When I was first time working with an object oriented language (Java) on a project, suddenly a question came to my mind. What is the difference between abstract class and interface? The question was not about syntax because I knew that difference. The point was “How can I choose when to use an Abstract class and when to use an Interface?”
A few days ago me and my colleague had a similar discussion. That is why I decided to write some of my opinions about this topic.
It is not an either/or proposition. Although, many of those situations are depend on your solution, usually you cannot use abstract class over interface or vice versa.
When to Prefer an Abstract Class
First of all, let me consider when we should use an abstract class instead of a class. If we would never create an instance of base class, abstract class seems to be an appropriate choice. For example, let’s assume that we create an instance of animal objects like Dog, Cat, Elephant and so on. And there is a base class named Animal which is inherited by them. In this hierarchical structure we cannot instantiate the base class Animal since animal is not a concrete thing.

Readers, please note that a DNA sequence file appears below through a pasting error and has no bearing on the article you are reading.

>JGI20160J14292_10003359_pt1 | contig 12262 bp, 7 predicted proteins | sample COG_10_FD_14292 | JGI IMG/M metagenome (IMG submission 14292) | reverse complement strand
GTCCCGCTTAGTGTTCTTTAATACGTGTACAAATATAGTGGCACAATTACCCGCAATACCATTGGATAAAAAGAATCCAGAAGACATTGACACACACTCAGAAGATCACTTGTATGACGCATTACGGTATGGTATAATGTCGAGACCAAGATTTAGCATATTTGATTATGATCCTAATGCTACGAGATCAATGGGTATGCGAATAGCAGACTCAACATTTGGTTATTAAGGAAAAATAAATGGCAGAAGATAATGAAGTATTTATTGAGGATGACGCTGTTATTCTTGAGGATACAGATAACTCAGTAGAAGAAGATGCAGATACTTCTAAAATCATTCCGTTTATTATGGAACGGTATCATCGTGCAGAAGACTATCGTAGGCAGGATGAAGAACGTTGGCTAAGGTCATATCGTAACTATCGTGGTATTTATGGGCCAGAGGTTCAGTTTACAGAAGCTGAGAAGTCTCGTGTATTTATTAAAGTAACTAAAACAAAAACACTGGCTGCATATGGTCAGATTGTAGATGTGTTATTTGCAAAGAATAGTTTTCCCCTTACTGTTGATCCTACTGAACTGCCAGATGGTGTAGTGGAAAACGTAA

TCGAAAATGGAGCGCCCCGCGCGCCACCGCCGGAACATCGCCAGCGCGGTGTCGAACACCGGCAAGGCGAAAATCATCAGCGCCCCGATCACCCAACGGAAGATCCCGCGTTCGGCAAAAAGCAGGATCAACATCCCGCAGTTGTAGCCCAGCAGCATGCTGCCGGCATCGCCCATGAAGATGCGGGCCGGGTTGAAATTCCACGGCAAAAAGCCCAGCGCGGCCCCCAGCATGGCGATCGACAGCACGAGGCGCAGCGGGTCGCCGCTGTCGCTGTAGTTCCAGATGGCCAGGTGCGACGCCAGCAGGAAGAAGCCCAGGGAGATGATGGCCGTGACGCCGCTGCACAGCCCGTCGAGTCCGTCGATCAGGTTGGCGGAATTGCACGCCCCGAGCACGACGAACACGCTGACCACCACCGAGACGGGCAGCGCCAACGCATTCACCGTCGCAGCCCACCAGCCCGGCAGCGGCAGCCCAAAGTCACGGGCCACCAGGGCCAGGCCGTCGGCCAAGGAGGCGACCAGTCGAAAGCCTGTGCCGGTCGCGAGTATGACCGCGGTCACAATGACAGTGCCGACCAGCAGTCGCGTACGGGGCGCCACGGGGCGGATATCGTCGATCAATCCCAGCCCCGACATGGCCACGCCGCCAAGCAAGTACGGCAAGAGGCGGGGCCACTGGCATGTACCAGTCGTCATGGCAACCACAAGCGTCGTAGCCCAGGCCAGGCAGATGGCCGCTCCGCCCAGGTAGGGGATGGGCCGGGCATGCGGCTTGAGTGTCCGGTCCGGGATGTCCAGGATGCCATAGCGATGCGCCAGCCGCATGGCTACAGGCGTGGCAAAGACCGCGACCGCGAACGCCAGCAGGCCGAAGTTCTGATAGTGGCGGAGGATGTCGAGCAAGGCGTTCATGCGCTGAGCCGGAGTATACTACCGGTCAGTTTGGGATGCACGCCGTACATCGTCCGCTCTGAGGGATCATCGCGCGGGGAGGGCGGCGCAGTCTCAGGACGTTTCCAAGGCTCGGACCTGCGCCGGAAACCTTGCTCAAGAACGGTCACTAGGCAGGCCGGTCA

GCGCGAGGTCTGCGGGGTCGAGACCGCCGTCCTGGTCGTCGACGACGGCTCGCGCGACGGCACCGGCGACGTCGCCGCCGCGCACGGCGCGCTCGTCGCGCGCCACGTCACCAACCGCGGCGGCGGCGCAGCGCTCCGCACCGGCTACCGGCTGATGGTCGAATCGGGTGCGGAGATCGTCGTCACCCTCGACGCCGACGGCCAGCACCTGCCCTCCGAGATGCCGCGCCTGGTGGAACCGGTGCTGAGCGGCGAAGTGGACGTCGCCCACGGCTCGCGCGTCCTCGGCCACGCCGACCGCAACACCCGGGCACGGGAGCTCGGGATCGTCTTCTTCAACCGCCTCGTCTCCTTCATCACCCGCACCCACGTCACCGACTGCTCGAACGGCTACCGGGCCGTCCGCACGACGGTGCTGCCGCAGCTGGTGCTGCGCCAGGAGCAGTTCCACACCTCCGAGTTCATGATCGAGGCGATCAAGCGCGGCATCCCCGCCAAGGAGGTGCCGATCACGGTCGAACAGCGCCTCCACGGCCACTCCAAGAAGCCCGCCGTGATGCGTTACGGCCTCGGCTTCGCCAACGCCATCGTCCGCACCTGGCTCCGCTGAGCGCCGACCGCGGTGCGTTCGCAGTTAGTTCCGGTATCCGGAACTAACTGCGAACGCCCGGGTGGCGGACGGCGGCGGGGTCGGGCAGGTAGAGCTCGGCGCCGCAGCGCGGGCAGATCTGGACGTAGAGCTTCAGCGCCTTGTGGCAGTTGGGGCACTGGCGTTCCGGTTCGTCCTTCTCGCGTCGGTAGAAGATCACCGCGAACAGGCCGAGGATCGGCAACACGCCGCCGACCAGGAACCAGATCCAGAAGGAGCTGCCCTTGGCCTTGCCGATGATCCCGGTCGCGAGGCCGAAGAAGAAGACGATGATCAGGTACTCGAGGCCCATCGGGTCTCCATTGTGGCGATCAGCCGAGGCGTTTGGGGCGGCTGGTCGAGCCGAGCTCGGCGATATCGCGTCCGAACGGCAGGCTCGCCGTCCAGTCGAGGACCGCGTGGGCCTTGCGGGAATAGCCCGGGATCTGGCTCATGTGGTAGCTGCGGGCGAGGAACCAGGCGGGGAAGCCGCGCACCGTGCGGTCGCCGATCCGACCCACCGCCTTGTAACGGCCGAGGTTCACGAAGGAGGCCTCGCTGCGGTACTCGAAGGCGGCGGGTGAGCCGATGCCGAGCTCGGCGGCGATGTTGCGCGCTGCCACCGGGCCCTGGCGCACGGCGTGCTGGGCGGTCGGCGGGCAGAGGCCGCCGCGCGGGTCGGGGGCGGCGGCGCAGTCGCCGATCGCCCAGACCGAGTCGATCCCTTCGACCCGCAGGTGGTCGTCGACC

Second, you should use an abstract class when different objects have a common structure. In other words, in our example Dog “IS-A”(n) Animal, Cat “IS-A”(n) Animal. We can use “IS-A” terminology to define what is in common among related classes.
One more thing for abstract classes; If you want some default behaviour, you should prefer abstract classes. Because, interfaces do not have such property.
When to Prefer an Interface
An interface allows somebody to start from scratch implementation. Also, they allow you to implement different behaviours with same method signatures. Interfaces are useful when you do not want a massive hierarchical type framework.
For instance, consider the class Eagle. It is a descendant class of Animal. What is the difference between an eagle and other three animals? The eagle “CAN-DO” fly, which refers to its functional ability. We can implement IFlyable interface for Eagle. Now, assume that we have a tottally different class Plane. Plane is not an animal but it also can fly. So, Plane can inherit IFlyable interface too.
One more interesting point; Elephants are the only mammals that cannot jump. Thus, if we have an IJumpable interface Elephant class should not implement it (logically). But the other animals can. Now, lets take a look at the class diagram again.
IS-A vs. CAN-DO
You can see that some of the classes have more than one functionality (Eagle), i.e. “CAN-DO” property. Even some of them have completely different structure with same method signature (Eagle and Plane). But each object has only one “IS-A” definiton. Plane, for example, only IS-A vehicle not animal, or not both. Every class has only one parent.